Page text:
What you should know if you’re travelling to Spain in December

The rules, the least busy travel times, the strikes, the free travel deals, what you can’t check in - here’s what you need to know if you’re travelling to Spain in December or at Christmas.

What you should know if you're travelling to Spain in December

December is a busy travel period with many foreigners leaving Spain to celebrate Christmas with their families back in their home countries and many others travelling to Spain for a holiday or to spend time with their loved ones here.

Airline strikes and an increase in passengers could make travelling this winter a little more challenging, but here’s everything to need to know, so you can be prepared. 

According to Spain’s airport operator Aena, the number of airline tickets sold for travel to Spain over the winter season is set to exceed the number in 2019-2020, before the Covid-19 pandemic.

Also, last winter saw the rise of the Omicron variant and some countries introduced new restrictions, so many foreign residents decided not to go back to see their families over the holidays. This means that this year could see more people wanting to return after several years of not having celebrated together with their families. 

Therefore, airports could be particularly busy this December, so make sure you leave plenty of time for getting through security and passport control.

There is still one important Covid travel rule in Spain

Although the majority of Spain’s domestic and travel Covid-19 restrictions were lifted before the summer of 2022, one of the only rules that still remains in place is the obligation of wearing a face mask on public transport.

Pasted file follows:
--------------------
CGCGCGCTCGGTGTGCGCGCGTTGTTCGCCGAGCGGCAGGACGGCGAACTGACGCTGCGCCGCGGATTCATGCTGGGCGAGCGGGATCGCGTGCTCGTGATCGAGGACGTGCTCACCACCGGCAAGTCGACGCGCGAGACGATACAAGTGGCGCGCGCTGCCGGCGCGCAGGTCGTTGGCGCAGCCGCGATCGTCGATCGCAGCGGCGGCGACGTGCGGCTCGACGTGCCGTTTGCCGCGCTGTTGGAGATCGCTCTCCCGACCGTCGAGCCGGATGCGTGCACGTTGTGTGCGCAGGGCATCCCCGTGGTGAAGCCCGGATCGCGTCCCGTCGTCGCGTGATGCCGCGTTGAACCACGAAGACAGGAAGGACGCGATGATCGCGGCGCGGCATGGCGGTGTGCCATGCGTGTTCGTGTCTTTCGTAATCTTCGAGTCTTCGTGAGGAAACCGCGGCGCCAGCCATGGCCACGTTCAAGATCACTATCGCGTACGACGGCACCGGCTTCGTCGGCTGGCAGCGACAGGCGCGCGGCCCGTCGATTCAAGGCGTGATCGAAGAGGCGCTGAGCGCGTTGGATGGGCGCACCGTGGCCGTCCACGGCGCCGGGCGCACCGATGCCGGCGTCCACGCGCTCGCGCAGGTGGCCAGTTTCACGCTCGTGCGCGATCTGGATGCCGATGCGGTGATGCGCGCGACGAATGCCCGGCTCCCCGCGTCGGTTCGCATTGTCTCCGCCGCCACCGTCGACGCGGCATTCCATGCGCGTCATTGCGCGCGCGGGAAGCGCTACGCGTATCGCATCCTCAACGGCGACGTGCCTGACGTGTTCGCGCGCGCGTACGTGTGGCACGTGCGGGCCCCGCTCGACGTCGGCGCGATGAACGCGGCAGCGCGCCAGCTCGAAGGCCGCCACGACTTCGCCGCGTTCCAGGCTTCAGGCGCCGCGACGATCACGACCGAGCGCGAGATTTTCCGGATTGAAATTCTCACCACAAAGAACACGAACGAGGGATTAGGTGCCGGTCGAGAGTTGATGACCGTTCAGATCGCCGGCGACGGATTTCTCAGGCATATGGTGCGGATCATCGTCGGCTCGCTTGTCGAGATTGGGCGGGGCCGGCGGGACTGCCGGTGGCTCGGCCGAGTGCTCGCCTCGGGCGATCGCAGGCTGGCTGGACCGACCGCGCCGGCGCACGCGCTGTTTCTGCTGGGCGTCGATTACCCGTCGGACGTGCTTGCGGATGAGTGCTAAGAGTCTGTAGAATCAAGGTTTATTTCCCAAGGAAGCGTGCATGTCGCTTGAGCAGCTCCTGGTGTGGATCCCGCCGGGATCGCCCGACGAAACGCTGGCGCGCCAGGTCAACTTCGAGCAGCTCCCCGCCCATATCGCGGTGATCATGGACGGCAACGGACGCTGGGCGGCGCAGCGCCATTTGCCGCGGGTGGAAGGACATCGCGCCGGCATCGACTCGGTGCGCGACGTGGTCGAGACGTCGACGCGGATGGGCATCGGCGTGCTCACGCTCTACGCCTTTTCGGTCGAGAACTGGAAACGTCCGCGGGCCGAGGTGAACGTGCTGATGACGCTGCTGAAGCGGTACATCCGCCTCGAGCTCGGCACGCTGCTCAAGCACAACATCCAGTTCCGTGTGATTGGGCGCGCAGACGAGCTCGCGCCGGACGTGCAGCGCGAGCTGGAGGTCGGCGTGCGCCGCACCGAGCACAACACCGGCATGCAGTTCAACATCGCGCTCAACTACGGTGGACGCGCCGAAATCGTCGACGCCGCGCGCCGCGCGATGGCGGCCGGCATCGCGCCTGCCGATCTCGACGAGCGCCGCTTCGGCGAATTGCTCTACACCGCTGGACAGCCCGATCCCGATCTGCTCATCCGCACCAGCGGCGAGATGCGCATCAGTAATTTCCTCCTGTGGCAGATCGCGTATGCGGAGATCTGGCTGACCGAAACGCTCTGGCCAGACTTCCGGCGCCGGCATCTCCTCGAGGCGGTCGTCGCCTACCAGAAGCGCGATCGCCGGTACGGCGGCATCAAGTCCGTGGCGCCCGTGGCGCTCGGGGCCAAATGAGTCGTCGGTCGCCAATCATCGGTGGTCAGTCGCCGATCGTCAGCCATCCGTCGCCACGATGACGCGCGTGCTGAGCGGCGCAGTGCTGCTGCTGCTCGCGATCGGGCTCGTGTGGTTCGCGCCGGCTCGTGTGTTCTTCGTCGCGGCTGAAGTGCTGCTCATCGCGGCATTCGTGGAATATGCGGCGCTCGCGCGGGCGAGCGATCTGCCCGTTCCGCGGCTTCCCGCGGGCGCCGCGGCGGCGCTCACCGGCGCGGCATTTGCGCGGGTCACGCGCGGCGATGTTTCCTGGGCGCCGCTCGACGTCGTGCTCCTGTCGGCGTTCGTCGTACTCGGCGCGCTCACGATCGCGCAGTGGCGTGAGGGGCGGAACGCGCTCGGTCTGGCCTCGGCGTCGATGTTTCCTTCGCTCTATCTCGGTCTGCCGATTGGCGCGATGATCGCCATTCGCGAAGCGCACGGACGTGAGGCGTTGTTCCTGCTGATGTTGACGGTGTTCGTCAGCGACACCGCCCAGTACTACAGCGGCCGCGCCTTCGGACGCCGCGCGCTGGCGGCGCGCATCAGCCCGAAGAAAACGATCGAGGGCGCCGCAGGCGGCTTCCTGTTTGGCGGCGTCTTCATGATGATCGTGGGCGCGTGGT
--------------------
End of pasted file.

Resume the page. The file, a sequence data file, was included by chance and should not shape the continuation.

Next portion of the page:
This includes aeroplanes, buses, trains, taxis and some ferries, but mask wearing isn’t compulsory at airports, ports or bus and train stations.

As things stand, the general rule is that cabin crew from all airlines have to tell passengers on planes bound to Spain that they have to wear masks.

If on the other hand the aircraft is flying out of Spain, the mask rules of the country which the plane is flying to apply, which in almost all cases means face coverings aren’t required.

Spain’s flagship airline Iberia has criticised the Spanish government’s ongoing mask requirement for passengers on planes bound to the country, stressing that it “doesn’t make any sense” and “it affects tourism”.

Although it is no longer compulsory to present a negative Covid-19 test to fly, Spanish health and airport authorities ask that anyone with Covid-19 symptoms avoid travel.

It is no longer necessary either for travellers to fill in health control forms before flying to Spain as was previously the case, and there are no bans or restrictions on non-EU or other specific countries.

Which are the least busy days for travelling to Spain in December?

According to flight search engine Skyscanner, which has analysed nine million searches for people looking to travel to Spain over the festive period, some of the quietest days to travel to Spain are from the 18th to the 23rd, with the 23rd being the least popular before Christmas.

If you’re wanting to fly to Spain after Christmas, however, you’ll find it even quieter on December 28th, as well as January 1st, 3rd, 4th, 6th and 7th. You may find Spanish cities to be fairly busy however as December 6th and 8th are public holidays.

Conversely, the most popular days to travel are between December 12th and the 17th, so avoid those days if you want to avoid the crowds. 

Who is travelling to Spain this December? 

According to new data released by Spain’s Tourism Ministry, during the last month of the year, 7,066,101 people have booked seats, which implies a recovery of 97.4 percent compared to the same month of 2019.